Jordan Love, Utah State
Team: North | QB ranking: 6
2020 NFL draft underclassmen declarations: Tracking the full list
McShay's NFL top 32 draft rankings: Which prospects rose during bowl season?
2020 NFL draft order: Top 30 picks set, with Bengals and Redskins at the top
Can he handle the big stage? The fourth-year junior still needs some work processing in the pocket, and that shows up on the stat sheet: Love threw 17 interceptions this season. He has 6-foot-4 size, a live arm and the ability to extend plays with his legs. But while he had a decent showing in a losing effort at the Frisco Bowl (317 yards and three touchdowns), he has struggled most of the season in the spotlight, completing just 54.5% of his passes against a pair of ranked teams and throwing four interceptions to just one TD in those games. Love has to find composure amid national attention this week.
Jalen Hurts, Oklahoma
Team: South | QB ranking: 9
I'll have a close eye on Hurts' accuracy this week. There's a lot of arm strength and athleticism in his game, but he relied on Lincoln Riley's offensive scheme to spring open receivers and mask some accuracy issues at Oklahoma. Even then, Hurts missed his share of open targets -- just watch the tape from the semifinal against LSU, in which he went 15-of-31 passing. Scouts will be watching how he hits his marks this week, especially when throwing into tight windows.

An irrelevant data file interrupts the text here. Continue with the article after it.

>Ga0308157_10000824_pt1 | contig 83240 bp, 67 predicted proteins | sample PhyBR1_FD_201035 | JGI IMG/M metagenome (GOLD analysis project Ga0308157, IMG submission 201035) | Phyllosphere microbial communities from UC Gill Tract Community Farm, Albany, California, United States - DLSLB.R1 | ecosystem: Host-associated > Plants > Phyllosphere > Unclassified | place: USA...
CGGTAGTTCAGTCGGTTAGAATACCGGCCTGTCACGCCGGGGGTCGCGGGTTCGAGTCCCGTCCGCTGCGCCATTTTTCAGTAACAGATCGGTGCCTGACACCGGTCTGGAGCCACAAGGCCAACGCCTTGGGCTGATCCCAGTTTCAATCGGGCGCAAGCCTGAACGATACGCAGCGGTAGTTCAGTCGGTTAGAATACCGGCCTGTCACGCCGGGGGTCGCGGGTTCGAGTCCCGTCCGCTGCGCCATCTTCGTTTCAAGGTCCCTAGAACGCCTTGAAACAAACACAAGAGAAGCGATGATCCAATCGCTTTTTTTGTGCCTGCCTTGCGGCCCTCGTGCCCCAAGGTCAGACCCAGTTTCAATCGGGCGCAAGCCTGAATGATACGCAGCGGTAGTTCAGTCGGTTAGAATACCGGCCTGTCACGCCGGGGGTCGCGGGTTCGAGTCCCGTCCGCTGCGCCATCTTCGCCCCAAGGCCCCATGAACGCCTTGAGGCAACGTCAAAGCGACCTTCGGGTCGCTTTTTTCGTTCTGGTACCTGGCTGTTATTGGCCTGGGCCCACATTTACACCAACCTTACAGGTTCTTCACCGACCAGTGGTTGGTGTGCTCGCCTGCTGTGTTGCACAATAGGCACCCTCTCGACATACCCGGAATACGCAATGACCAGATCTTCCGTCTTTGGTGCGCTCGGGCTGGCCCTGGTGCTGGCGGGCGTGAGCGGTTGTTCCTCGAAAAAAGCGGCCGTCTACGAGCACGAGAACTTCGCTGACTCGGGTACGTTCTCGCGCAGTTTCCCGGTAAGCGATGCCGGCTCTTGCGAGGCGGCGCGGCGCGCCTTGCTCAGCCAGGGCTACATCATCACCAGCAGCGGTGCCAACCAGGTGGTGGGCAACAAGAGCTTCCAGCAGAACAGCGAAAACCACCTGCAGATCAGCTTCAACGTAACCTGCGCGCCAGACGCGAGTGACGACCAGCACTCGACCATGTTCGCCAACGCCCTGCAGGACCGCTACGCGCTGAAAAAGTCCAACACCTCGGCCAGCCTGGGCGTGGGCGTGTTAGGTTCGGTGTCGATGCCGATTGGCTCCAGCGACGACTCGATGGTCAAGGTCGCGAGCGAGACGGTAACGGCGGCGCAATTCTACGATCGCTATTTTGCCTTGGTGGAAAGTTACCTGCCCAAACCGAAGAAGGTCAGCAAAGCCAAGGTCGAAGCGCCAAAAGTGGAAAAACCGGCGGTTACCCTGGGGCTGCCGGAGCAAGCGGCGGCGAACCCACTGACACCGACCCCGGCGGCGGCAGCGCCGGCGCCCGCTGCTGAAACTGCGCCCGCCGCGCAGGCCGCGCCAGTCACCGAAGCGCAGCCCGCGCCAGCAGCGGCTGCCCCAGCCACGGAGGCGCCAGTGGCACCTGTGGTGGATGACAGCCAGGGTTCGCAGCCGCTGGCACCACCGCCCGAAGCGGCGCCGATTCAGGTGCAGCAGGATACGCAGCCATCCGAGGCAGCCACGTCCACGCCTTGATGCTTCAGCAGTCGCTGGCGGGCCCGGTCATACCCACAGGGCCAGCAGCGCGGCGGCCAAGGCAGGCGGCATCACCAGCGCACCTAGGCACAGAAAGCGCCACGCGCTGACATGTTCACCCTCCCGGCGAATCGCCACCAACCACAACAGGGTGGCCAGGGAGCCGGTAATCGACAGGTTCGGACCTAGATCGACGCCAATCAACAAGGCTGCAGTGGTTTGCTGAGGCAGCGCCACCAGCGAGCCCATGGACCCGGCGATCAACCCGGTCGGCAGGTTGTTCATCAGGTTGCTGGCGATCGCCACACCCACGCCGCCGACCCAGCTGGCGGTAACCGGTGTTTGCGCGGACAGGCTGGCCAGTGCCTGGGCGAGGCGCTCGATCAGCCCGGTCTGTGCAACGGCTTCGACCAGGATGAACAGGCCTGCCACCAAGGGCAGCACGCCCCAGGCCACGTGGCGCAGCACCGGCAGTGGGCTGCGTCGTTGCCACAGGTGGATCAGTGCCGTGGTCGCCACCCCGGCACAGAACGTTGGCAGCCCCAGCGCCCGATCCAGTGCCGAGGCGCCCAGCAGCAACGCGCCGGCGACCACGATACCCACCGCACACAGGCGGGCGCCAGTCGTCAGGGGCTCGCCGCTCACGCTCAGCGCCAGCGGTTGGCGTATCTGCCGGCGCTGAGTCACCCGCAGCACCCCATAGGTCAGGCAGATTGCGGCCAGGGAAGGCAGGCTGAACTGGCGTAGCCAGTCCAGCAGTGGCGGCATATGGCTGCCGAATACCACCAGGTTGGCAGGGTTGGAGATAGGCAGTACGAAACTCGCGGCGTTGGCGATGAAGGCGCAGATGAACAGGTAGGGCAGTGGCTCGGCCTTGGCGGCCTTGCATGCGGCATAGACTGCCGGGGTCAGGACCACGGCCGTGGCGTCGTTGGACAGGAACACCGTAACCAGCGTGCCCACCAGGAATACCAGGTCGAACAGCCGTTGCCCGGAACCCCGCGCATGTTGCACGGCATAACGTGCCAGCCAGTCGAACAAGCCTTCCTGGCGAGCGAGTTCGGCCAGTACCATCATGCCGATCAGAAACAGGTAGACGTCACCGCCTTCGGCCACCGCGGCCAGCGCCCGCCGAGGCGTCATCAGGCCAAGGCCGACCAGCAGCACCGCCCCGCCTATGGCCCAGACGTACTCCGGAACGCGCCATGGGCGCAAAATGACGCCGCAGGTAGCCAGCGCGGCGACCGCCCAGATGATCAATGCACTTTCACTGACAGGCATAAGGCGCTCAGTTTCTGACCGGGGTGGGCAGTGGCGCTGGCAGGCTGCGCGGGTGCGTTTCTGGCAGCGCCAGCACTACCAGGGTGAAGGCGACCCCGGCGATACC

Additionally, his pocket poise will be key at the Senior Bowl workouts. Hurts is early to bail out often, and he really needs to speed up his processing and delivery. He accounted for 53 touchdowns this season, but how well he stands tall in the pocket and gets the ball out will be important to his NFL success.
Shea Patterson, Michigan
Team: North | QB ranking: 16
Similar to Hurts, we need to see consistent accuracy from Patterson. The Ole Miss transfer has good arm strength and mobility, and he does a pretty decent job hitting his targets in the short-to-intermediate range. But he will throw off his back foot at times and falls off too many throws. And he is very erratic when throwing downfield. He completed 56.2% of his passes this season, which ranked outside the top 100 in the FBS, and that number dropped to 42.1% when throwing at least 15 yards downfield.
Anthony Gordon, Washington State
Team: North | QB ranking: 8
The numbers on Gordon's season were eye-popping, closing the year with 5,579 passing yards and 48 touchdowns through the air. Both ranked second in the country to Burrow. The Washington State QB anticipates well on his throws, but does he have enough arm strength? Only 11 of his 493 completions came on throws at least 25 yards downfield.
Steven Montez, Colorado
Team: South | QB ranking: 13
Montez needs to show he can be on time as a dropback passer. He tallied 2,808 yards for Colorado this season, but he still needs a lot of work with his footwork on drops. I'll be looking at how well he stays in sync with his wide receivers on timing drops this week.